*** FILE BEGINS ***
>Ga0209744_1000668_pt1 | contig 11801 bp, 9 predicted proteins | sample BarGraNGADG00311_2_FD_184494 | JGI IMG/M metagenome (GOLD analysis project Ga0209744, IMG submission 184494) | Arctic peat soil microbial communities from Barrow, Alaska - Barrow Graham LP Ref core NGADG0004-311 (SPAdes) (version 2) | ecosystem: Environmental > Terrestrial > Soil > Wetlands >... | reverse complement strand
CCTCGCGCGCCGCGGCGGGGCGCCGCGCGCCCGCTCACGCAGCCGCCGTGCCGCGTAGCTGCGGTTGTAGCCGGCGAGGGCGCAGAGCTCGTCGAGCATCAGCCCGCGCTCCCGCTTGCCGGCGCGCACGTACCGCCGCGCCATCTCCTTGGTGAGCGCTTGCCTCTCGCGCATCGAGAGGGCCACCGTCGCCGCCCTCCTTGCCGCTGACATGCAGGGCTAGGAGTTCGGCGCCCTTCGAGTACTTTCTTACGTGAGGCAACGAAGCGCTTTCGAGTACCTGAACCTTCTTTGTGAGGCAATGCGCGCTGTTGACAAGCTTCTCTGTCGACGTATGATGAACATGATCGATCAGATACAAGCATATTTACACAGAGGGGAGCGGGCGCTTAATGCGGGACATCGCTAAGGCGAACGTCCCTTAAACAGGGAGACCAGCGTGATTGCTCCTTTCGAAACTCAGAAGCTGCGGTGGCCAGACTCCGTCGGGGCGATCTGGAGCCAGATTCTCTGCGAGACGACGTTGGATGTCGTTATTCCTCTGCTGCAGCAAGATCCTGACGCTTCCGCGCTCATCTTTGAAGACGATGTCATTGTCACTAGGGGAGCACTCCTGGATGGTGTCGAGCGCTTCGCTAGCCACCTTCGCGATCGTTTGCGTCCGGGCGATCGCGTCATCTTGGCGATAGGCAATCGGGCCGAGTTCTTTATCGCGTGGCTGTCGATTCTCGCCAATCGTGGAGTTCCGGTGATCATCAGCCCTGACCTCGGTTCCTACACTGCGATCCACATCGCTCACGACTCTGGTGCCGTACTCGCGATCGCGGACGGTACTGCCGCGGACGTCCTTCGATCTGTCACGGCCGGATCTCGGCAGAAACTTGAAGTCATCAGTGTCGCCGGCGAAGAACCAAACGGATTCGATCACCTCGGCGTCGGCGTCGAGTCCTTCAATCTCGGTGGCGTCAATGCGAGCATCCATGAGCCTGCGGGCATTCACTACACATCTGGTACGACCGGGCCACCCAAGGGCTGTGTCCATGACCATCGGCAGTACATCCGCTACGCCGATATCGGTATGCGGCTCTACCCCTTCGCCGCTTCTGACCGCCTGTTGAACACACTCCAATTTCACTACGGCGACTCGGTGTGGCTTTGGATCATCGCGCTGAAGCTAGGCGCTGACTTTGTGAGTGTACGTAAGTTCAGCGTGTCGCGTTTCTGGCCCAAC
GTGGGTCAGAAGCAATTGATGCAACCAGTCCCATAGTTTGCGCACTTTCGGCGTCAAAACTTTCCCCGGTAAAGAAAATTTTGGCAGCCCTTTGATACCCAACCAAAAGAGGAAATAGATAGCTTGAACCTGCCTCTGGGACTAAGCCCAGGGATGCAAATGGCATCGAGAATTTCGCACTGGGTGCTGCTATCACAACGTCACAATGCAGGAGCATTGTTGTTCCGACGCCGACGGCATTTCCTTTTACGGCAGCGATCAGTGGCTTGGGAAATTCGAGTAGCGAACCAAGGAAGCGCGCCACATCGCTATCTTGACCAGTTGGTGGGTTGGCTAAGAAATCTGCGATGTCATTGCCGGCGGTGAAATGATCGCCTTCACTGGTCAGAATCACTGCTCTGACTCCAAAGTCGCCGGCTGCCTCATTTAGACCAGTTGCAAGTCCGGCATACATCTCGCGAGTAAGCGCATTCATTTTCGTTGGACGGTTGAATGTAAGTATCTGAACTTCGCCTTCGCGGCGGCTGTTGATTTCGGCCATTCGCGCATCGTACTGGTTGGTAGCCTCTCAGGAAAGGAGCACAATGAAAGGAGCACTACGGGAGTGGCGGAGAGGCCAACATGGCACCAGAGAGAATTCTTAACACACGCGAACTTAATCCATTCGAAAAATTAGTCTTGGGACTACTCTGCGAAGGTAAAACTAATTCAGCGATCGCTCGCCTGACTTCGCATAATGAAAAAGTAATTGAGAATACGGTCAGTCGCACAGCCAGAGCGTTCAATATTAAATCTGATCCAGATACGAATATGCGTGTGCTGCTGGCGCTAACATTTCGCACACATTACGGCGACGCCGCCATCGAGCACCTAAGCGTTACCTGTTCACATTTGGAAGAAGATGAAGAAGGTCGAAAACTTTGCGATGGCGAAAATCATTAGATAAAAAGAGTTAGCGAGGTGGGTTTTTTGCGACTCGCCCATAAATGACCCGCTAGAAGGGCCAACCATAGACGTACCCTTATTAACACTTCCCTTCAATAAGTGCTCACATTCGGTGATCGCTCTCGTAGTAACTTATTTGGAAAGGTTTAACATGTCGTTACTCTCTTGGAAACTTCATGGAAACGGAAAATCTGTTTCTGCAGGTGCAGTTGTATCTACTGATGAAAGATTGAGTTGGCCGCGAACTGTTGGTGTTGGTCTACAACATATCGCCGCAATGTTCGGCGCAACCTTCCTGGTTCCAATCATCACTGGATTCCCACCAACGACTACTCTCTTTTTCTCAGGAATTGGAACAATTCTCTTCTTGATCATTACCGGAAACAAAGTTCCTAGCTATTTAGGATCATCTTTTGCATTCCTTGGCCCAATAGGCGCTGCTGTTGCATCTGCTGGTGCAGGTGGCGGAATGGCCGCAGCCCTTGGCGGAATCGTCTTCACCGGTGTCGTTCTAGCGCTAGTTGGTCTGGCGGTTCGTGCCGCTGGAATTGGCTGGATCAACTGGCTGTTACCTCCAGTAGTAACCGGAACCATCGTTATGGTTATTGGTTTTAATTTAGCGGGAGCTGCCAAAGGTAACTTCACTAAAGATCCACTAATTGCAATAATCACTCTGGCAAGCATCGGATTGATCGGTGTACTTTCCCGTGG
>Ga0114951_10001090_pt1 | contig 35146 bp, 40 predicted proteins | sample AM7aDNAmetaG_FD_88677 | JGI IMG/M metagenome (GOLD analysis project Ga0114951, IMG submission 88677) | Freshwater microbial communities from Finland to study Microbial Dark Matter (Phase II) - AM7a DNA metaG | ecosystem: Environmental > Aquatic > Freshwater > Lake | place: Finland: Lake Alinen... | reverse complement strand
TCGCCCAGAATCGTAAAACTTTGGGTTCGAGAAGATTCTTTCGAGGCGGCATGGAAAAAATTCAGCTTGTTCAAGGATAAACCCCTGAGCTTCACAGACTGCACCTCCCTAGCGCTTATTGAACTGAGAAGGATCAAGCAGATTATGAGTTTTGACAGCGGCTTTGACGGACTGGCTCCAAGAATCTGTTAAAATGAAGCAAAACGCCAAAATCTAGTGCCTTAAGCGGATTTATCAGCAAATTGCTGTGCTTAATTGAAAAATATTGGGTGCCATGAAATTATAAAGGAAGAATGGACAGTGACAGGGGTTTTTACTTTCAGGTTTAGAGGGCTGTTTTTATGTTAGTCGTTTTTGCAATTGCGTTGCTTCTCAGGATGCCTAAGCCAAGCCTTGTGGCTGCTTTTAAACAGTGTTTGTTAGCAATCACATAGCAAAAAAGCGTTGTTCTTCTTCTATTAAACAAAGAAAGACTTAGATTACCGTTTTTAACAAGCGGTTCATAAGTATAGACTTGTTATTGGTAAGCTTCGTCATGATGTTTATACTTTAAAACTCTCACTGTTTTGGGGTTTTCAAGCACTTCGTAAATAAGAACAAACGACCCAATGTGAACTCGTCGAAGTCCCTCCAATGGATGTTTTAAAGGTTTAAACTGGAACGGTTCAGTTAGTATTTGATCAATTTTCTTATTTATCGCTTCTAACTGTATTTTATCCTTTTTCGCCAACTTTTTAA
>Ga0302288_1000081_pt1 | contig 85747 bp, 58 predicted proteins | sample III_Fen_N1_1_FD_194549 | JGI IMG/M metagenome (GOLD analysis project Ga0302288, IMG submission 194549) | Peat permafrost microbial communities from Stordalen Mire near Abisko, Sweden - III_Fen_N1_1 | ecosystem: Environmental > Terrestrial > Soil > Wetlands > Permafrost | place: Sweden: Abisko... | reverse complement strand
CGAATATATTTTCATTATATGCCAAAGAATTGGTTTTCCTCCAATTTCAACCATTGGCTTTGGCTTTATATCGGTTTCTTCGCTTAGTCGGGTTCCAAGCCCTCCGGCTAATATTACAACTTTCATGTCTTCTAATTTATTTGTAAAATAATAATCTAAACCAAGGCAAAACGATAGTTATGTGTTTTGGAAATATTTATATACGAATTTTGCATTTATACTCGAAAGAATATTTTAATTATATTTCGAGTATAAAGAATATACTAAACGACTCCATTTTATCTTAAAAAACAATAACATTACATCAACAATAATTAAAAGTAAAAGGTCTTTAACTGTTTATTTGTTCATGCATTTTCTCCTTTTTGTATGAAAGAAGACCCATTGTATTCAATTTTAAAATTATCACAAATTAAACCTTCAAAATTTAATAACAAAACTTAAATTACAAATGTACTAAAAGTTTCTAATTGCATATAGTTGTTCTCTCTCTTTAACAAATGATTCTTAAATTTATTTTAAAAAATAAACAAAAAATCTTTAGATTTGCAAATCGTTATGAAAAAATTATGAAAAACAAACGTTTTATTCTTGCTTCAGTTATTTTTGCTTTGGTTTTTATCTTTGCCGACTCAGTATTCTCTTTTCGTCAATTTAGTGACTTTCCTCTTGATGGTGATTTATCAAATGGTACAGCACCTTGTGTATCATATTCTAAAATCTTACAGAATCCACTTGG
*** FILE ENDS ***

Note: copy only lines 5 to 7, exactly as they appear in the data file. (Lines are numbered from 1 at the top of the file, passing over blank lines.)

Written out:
TCGCCCAGAATCGTAAAACTTTGGGTTCGAGAAGATTCTTTCGAGGCGGCATGGAAAAAATTCAGCTTGTTCAAGGATAAACCCCTGAGCTTCACAGACTGCACCTCCCTAGCGCTTATTGAACTGAGAAGGATCAAGCAGATTATGAGTTTTGACAGCGGCTTTGACGGACTGGCTCCAAGAATCTGTTAAAATGAAGCAAAACGCCAAAATCTAGTGCCTTAAGCGGATTTATCAGCAAATTGCTGTGCTTAATTGAAAAATATTGGGTGCCATGAAATTATAAAGGAAGAATGGACAGTGACAGGGGTTTTTACTTTCAGGTTTAGAGGGCTGTTTTTATGTTAGTCGTTTTTGCAATTGCGTTGCTTCTCAGGATGCCTAAGCCAAGCCTTGTGGCTGCTTTTAAACAGTGTTTGTTAGCAATCACATAGCAAAAAAGCGTTGTTCTTCTTCTATTAAACAAAGAAAGACTTAGATTACCGTTTTTAACAAGCGGTTCATAAGTATAGACTTGTTATTGGTAAGCTTCGTCATGATGTTTATACTTTAAAACTCTCACTGTTTTGGGGTTTTCAAGCACTTCGTAAATAAGAACAAACGACCCAATGTGAACTCGTCGAAGTCCCTCCAATGGATGTTTTAAAGGTTTAAACTGGAACGGTTCAGTTAGTATTTGATCAATTTTCTTATTTATCGCTTCTAACTGTATTTTATCCTTTTTCGCCAACTTTTTAA
>Ga0302288_1000081_pt1 | contig 85747 bp, 58 predicted proteins | sample III_Fen_N1_1_FD_194549 | JGI IMG/M metagenome (GOLD analysis project Ga0302288, IMG submission 194549) | Peat permafrost microbial communities from Stordalen Mire near Abisko, Sweden - III_Fen_N1_1 | ecosystem: Environmental > Terrestrial > Soil > Wetlands > Permafrost | place: Sweden: Abisko... | reverse complement strand
CGAATATATTTTCATTATATGCCAAAGAATTGGTTTTCCTCCAATTTCAACCATTGGCTTTGGCTTTATATCGGTTTCTTCGCTTAGTCGGGTTCCAAGCCCTCCGGCTAATATTACAACTTTCATGTCTTCTAATTTATTTGTAAAATAATAATCTAAACCAAGGCAAAACGATAGTTATGTGTTTTGGAAATATTTATATACGAATTTTGCATTTATACTCGAAAGAATATTTTAATTATATTTCGAGTATAAAGAATATACTAAACGACTCCATTTTATCTTAAAAAACAATAACATTACATCAACAATAATTAAAAGTAAAAGGTCTTTAACTGTTTATTTGTTCATGCATTTTCTCCTTTTTGTATGAAAGAAGACCCATTGTATTCAATTTTAAAATTATCACAAATTAAACCTTCAAAATTTAATAACAAAACTTAAATTACAAATGTACTAAAAGTTTCTAATTGCATATAGTTGTTCTCTCTCTTTAACAAATGATTCTTAAATTTATTTTAAAAAATAAACAAAAAATCTTTAGATTTGCAAATCGTTATGAAAAAATTATGAAAAACAAACGTTTTATTCTTGCTTCAGTTATTTTTGCTTTGGTTTTTATCTTTGCCGACTCAGTATTCTCTTTTCGTCAATTTAGTGACTTTCCTCTTGATGGTGATTTATCAAATGGTACAGCACCTTGTGTATCATATTCTAAAATCTTACAGAATCCACTTGG